Republican presidential nominee John McCain returns to the trail today after a dramatic but rocky four-day detour that upended his campaign, upset supporters and gave new ammunition to critics who question his judgment.
McCain will appear at a rally in Columbus, Ohio, in hopes of regaining the momentum he lost when he abruptly canceled campaign events and returned here Thursday to try to broker a $700-billion bailout of the crippled financial industry.
The Arizona senator's unilateral cease-fire carried a clear cost, aides now concede, acknowledging that polls show Democratic nominee Barack Obama with a widening lead. Pulling most of McCain's TV ads off the air for several days also left him "naked" to Obama's broadsides, the aides said.
Some McCain supporters question why he made his own campaign hostage to a highly charged legislative process that he did not control. He does not sit on a Senate committee that is directly involved with the crisis, and he became inextricably linked to a Wall Street bailout that is unpopular with many voters.
Worse, McCain's campaign assumed an air of barely controlled chaos for four days as frustrated staffers tore up schedules, scrapped speeches and rallies, and scrambled to make contingency plans that seemed to change hour by hour.
"It was all very dramatic, but maybe the American public is tired of drama after the last eight years," said John Weaver, McCain's former campaign manager. "John needs to demonstrate he has a steady hand. He needs to be a bit more measured."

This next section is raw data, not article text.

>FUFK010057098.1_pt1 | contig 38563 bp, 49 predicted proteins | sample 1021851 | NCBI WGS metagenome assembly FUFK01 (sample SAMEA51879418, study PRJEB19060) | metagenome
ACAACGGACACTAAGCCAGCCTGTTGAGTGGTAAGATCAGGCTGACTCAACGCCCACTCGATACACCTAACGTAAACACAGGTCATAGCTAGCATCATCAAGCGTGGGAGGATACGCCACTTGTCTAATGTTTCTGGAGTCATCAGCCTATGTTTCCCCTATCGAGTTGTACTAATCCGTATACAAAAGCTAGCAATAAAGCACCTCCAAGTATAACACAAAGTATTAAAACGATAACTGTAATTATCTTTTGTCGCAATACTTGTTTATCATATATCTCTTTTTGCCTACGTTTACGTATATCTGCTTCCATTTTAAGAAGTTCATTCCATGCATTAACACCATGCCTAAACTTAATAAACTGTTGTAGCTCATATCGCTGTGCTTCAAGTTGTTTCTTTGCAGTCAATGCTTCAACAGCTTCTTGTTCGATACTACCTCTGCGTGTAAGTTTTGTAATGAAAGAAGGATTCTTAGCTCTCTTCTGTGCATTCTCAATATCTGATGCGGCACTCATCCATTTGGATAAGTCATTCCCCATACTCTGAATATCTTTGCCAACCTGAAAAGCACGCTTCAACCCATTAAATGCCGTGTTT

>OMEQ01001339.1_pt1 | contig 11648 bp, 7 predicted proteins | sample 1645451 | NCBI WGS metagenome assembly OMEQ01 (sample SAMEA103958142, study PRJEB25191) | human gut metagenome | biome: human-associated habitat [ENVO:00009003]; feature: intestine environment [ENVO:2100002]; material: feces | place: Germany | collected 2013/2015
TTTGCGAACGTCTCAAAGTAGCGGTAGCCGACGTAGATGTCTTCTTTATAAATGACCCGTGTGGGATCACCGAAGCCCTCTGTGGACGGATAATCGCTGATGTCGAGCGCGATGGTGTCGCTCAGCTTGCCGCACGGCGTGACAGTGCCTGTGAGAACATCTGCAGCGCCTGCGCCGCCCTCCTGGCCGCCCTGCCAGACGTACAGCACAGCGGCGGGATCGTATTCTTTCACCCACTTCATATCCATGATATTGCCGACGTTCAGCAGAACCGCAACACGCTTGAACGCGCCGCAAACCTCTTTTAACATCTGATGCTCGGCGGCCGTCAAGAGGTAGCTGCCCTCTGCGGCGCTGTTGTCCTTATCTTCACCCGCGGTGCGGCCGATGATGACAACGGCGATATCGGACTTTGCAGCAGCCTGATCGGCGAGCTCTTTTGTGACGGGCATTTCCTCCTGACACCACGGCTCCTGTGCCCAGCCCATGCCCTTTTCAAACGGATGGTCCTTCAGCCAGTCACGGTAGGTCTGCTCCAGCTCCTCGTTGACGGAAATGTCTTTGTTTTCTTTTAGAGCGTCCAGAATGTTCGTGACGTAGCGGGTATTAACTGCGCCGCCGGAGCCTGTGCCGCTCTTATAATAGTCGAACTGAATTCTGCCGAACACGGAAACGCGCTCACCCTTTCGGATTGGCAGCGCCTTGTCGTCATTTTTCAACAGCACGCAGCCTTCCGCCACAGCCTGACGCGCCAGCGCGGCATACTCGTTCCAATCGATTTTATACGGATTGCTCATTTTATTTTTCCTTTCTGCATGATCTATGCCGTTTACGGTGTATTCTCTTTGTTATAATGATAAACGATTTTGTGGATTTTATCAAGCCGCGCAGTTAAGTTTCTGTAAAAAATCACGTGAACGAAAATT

Supporters also criticized McCain's call last week to cancel the first presidential debate with Obama unless negotiators struck a bailout deal by Friday night. McCain backed down at the last minute and agreed to participate without a deal, but he departed Washington so suddenly Friday afternoon that he left most of his traveling press behind.
After arriving in Mississippi, he decided to return to the capital immediately after the debate. His late-night flight landed at 3:15 a.m. Saturday. Later that day, he made 17 phone calls from his campaign office to White House and congressional leaders, but did not take part in the late-night negotiations that finally hammered out the proposed accord.
McCain also did not head to the Senate floor Saturday to vote on a $634-billion bill to fund the government for the next five months. He had denounced the measure during the debate because it was packed with more than 2,000 "earmarks," pet projects sought by lawmakers for their home districts and states.
The bill also lifted a long-term congressional ban on offshore oil drilling and included billions of dollars to subsidize loans to the auto industry. McCain strongly supports lifting the drilling ban and providing federal aid to the auto giants.
Appearing Sunday on ABC's "This Week," McCain said he had been too busy "working on all the other stuff" to cast a vote. Asked if he would have voted against it, McCain said he would have tried to cut the "outrageous pork-barrel spending" in the bill, but "probably would have ended up voting for it."
Obama, who campaigned Saturday in North Carolina and Virginia, also missed the vote.
McCain also defended his decision to become so personally involved in the bailout debate. "I did the best that I could," he said. "I came back because I wasn't going to phone it in. And America's in a crisis of almost unprecedented proportions. I should be doing whatever little I can to help this process."
His running mate, Gov. Sarah Palin of Alaska, offered stronger support for his actions. "I'm glad that John McCain's voice was heard," she told reporters during a stop at a coffee shop in Philadelphia.